Should Colorado legalize marijuana events?

A proposed state law could expand pot sales and possibly allow public smoking at special events. 9NEWS at 6 p.m. 1/20/16.

DENVER — Colorado regularly hosts big marijuana-themed events, but it remains illegal to sell pot in any location other than a licensed store.
One state lawmaker hopes to change that by creating a new kind of license to allow pot to be lawfully sold (and possibly consumed) on-site at special events only open to people over the age of 21.
"Amendment 64 asked us to regulate marijuana like alcohol," said bill sponsor Rep. Dominick Moreno (D-Commerce City.) "The bill creates the exact same special use permit process that we already have for alcohol."
Moreno's bill, HB 1092, would make the state permits subject to local government approval and allow on-site marijuana sales from 9am-midnight at events.
Public consumption of pot is illegal in Colorado, though it regularly occurs at pot-themed gatherings. Moreno says local jurisdictions would have say over whether consumption would be allowed at the events if his bill becomes law.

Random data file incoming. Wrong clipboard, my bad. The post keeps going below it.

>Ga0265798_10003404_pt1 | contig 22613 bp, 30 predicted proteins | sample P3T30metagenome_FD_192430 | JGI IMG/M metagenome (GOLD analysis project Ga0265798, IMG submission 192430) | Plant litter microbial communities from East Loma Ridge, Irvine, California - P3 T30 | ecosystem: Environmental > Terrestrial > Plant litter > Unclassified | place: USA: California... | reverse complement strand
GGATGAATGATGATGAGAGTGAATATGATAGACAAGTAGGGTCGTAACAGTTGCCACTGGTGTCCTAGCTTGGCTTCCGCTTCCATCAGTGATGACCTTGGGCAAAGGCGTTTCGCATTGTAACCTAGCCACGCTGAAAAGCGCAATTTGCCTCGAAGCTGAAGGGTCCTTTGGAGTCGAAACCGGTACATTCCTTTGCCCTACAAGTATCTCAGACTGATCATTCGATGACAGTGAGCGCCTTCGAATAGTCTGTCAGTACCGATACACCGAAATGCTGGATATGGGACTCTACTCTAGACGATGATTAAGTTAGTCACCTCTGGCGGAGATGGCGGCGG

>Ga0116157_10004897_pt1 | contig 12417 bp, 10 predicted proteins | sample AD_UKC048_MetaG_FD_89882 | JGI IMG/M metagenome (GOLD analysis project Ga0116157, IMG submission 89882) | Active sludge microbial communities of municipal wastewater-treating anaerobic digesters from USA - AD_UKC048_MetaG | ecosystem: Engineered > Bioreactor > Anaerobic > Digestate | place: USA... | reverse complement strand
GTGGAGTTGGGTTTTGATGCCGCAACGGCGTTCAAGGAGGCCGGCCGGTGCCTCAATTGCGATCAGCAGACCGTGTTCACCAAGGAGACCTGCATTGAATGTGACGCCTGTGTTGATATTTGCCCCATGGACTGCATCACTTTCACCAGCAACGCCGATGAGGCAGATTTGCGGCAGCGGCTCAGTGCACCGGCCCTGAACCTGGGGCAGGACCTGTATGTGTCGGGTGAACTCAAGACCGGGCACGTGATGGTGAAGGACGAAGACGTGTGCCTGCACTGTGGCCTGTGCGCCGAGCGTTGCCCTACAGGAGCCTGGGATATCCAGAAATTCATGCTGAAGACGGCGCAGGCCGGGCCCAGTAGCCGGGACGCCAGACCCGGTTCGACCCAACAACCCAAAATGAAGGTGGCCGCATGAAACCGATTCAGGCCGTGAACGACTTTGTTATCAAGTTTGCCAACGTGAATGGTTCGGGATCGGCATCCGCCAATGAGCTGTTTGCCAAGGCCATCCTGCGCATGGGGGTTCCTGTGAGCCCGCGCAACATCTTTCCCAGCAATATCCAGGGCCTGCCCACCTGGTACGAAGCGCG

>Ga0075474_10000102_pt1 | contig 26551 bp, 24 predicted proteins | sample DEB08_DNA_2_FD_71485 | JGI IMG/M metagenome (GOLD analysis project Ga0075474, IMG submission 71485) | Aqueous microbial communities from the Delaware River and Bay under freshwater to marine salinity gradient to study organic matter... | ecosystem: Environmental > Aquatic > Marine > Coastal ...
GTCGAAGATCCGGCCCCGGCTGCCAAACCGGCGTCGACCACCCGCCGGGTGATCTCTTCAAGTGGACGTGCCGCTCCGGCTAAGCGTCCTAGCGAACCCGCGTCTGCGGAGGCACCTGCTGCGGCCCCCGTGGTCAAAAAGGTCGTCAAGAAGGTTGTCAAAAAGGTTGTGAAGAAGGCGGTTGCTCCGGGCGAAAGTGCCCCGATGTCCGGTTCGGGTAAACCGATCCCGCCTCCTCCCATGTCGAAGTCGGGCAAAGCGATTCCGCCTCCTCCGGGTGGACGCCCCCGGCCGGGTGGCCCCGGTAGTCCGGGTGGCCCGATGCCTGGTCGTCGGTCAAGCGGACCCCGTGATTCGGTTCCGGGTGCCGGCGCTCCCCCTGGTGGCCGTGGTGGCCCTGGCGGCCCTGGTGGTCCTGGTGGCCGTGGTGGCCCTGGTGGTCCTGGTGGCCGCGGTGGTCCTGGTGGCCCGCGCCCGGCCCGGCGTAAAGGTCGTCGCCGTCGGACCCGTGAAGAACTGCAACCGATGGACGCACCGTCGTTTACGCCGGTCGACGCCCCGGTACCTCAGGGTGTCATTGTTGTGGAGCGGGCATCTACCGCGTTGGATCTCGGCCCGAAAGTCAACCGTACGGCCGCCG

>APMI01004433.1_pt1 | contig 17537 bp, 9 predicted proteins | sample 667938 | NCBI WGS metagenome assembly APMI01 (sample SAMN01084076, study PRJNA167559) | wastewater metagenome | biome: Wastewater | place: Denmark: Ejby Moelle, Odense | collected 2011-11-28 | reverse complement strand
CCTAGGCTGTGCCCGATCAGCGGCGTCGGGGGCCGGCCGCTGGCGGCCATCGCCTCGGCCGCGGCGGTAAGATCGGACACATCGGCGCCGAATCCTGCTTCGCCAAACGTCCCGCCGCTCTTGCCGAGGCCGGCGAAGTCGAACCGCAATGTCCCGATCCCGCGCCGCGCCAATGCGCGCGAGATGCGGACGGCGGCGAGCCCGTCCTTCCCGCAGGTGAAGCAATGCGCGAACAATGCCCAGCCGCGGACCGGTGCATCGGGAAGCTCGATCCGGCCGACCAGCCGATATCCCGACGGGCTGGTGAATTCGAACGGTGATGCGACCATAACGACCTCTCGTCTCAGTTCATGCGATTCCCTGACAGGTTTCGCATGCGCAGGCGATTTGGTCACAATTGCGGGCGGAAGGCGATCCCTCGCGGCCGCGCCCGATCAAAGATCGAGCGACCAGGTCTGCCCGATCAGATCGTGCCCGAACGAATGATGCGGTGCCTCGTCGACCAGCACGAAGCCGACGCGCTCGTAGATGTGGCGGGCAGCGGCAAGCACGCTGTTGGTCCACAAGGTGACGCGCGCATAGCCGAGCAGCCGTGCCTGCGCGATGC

The idea is bound to run into opposition in the state legislature. Amendment 64 did legalize adult consumption of marijuana, but also states that its language does not specifically authorize marijuana to be used "openly and publicly."
That's generally been interpreted to mean that consumption is legal in private residential locations and just about nowhere else in Colorado.
Since they managed to legalize the drug, marijuana advocates have been pushing to open up other locations for people to consume it. That led to a high-profile spat between the city of Denver and the Colorado Symphony over how it could conduct marijuana-themed concerts.

The symphony eventually went with a "bring your own marijuana" approach and a private, invite-only event. 
HB 1092 would not open up the state's legal marijuana business to new people hoping to strike it rich. Sales could only be made by companies that already own a licensed marijuana store in Colorado.
Events would be limited to five days.
Pot sellers would also have to be ready for customers' munchies. The bill language "requires that sandwiches or other or other food snacks must be made available during all hours of service."

(© 2016 KUSA)


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